Monday, July 3, 2017

June Reads

Re-Reads
The Great Gatsby F. Scott Fitzgerald
I disliked the book when I first read it, but a sister liked it, it seems a popular classic, and Hamlette held a read-a-along for it, so I decided I'd try it again. Well, I despise this book, probably even more than before.

Fiction
The Thief Lord by Cornelia Funke
I started this awhile back and picked up where I left off. It is a fun enough read, not anything spectacular although near the later part of the story I was laughing out loud, but the ending is less than satisfactory.

4:50 from Paddington by Agatha Christie
The little girls have been on a Christie reading spree. One of them asked me about something in this one, and sensing an ambiguous ending (which I now realize could put this book in one of my reading challenge categories, yes!), I was intrigued. Of course, the ambiguity didn't end up being all that vague or essential to the story, but I was still fooled (although mostly by Wikipedia, serves me right, I keep saying I will stop being so lazy and unscholarly for serious topics, perhaps I should extend that to fiction!).

Jeeves and the Tie That Binds by P.G. Wodehouse
I think I'm close to the end of the Jeeves and Wooster books. I will have to try to find some of Wodehouse's other works. I frequently turn to the Wooster books as a nice brain break.

The Golden Road (The Story Girl #2) by L. M. Montgomery
I love Montgomery's writing style so much. I love the combination of romance (in the general sense always and sometime also in the specific sense) and coziness in her stories. I like this better than the first book.

Dombey and Son by Charles Dickens
I enjoyed this, but I must say, I don't think it is as well-written as the others at least in terms of character development. Some characters are rather stock and the more "developed" ones have
unbelievable endings or changes.

The Time Machine by H.G. Wells
So many levels of ugh. I wanted to try some classic dystopian novels and had suggested A Brave New World for our family book club*, but then I started wondering what good, what benefit I would get out of these novels? What justification for focusing on such vileness did I have? Why should have force myself to read these novels when I already disagreed with the premises, the worldviews, when I can already see moral evil? When I didn't want to? I decided it wasn't worth my time, and skimmed A Brave New World which confirmed my purpose. Fahrenheit 451 I read earlier and do think a worthy work although not very deep, but that left more room for discussion than many of the novels I was considering. Many of the others are written from a worldview so opposed to my own that I don't even understand their points or cannot agree at all or can find to point of reference. I don't think humans progress; we have technological and scientific building blocks, but we in and of ourselves, our very nature is the same. These novelists try to tie our nature with our accumulated knowledge. Accumulated knowledge is not accumulated intelligence or accumulated morality. Our whole cause and effect understanding misses each other by a mile and a half. I know things won't turn out as Wells novel suggests, and I see A Brave New World start to happen, except everyone thinks it’s great, thinks its improvement, and it’s NOT Marxist (how to people still cling to that absurd theory of class warfare, it’s so incredibly simplistic and expects an abnormal about of individual stasis?!) at all when people of all sorts support it.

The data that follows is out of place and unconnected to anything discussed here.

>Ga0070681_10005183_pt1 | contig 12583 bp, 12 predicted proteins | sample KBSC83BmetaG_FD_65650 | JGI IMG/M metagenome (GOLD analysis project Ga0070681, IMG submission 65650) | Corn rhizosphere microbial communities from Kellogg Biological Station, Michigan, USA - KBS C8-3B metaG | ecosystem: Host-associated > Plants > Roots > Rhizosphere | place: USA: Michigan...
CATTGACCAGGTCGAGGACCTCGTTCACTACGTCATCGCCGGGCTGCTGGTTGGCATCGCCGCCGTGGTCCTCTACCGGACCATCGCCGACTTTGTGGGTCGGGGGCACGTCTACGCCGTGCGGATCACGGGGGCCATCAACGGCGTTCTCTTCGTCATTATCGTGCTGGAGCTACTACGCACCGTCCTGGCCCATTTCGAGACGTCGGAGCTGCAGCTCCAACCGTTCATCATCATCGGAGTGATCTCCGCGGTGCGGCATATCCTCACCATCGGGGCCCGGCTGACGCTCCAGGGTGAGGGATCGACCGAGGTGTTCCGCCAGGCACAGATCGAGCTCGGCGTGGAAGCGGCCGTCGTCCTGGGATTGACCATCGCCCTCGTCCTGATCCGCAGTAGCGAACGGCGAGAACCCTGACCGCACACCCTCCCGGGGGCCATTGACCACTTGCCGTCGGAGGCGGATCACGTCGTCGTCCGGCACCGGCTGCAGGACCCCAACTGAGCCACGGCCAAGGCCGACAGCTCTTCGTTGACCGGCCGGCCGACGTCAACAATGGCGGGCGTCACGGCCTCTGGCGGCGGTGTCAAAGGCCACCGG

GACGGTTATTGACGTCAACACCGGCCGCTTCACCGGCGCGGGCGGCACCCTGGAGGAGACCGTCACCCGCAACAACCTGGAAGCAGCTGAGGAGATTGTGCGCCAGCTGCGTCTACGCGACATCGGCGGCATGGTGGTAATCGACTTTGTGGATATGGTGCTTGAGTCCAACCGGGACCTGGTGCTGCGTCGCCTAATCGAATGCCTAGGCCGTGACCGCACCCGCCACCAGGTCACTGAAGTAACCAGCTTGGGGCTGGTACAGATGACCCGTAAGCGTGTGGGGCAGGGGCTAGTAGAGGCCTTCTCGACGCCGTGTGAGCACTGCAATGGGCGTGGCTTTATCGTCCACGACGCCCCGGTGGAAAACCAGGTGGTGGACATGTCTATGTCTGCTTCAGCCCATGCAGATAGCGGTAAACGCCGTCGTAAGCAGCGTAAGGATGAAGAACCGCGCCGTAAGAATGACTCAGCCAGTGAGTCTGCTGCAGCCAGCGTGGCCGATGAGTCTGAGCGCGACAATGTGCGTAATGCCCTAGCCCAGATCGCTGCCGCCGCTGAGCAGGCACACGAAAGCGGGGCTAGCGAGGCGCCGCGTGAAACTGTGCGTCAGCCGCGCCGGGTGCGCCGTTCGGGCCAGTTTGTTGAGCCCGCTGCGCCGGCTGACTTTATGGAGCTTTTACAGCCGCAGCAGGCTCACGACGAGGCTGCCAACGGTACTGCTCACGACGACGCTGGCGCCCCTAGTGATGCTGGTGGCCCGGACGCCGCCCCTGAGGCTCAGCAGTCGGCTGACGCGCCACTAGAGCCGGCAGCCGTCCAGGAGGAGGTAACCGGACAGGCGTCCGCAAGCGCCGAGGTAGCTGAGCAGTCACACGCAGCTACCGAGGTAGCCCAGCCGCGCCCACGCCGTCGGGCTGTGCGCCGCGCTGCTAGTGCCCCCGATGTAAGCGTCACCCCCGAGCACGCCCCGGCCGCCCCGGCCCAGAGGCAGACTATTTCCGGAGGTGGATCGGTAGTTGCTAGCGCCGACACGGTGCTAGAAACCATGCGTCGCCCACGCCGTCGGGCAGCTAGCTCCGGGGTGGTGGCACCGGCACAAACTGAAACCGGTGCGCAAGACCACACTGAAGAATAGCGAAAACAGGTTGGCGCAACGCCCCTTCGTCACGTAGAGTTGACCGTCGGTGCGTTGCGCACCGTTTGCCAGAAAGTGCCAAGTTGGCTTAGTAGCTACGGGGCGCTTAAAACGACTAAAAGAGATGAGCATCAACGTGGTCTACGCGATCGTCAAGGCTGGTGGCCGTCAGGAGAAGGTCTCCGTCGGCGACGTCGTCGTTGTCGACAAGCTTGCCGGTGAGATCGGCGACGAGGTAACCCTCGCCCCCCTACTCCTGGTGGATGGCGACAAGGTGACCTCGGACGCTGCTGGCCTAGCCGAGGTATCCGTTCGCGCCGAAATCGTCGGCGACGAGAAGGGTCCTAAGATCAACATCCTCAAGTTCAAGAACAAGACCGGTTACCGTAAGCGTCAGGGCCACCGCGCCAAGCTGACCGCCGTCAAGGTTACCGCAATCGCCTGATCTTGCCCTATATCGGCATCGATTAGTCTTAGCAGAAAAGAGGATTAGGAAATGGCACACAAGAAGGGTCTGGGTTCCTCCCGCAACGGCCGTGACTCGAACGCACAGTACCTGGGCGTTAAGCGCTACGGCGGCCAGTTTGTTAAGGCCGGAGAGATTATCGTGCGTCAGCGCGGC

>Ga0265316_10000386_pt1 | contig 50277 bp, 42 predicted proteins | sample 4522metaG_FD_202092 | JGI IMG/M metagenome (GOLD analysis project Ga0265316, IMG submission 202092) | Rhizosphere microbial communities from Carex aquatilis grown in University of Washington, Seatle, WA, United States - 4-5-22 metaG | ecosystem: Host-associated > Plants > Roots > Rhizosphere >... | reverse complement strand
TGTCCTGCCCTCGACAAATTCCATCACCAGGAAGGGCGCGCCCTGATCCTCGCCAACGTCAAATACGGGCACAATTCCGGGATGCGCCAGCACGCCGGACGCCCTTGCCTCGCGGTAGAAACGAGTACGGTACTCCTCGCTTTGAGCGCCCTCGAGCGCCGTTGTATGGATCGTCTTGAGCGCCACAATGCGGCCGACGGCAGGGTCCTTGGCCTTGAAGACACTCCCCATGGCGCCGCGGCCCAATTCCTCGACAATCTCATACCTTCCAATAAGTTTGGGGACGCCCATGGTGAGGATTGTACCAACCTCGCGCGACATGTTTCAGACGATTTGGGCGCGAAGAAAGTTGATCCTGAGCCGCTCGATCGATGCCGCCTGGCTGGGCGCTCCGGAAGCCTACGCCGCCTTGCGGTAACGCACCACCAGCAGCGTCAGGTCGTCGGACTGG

Nathan Coulter by Wendell Berry
I'm thinking I'm not going to be a Wendell Berry fan. I'm going to try one more novel another blogger mentioned a couple of times as a favorite of hers (I tried Jayber Crow, but didn't end up finishing it. Nathan Coulter was short, and I'd already been disillusioned), Hannah Coulter, but although I might enjoy that, I don't plan of reading more of his. I think he might be better known as a poet, and he is also an essayist, so I will try a bit of those for varieties sake (especially because I need to force myself to focus more on other literary types). I found a strain of banality and vulgarity and in Nathan Coulter a cold, callous, cruelty that disturbed me. Some people might consider it small, but cruelty starts somewhere, and don't try to tell me cruelty to animals is not tied to people. I don't care if the author is "merely" describing it; that matters too. I was contrasting this rural landscape with that of Montgomery, yep, I'd prefer the latter. I must in honesty state I did enjoy one of his short stories (the first I'd ever read of him).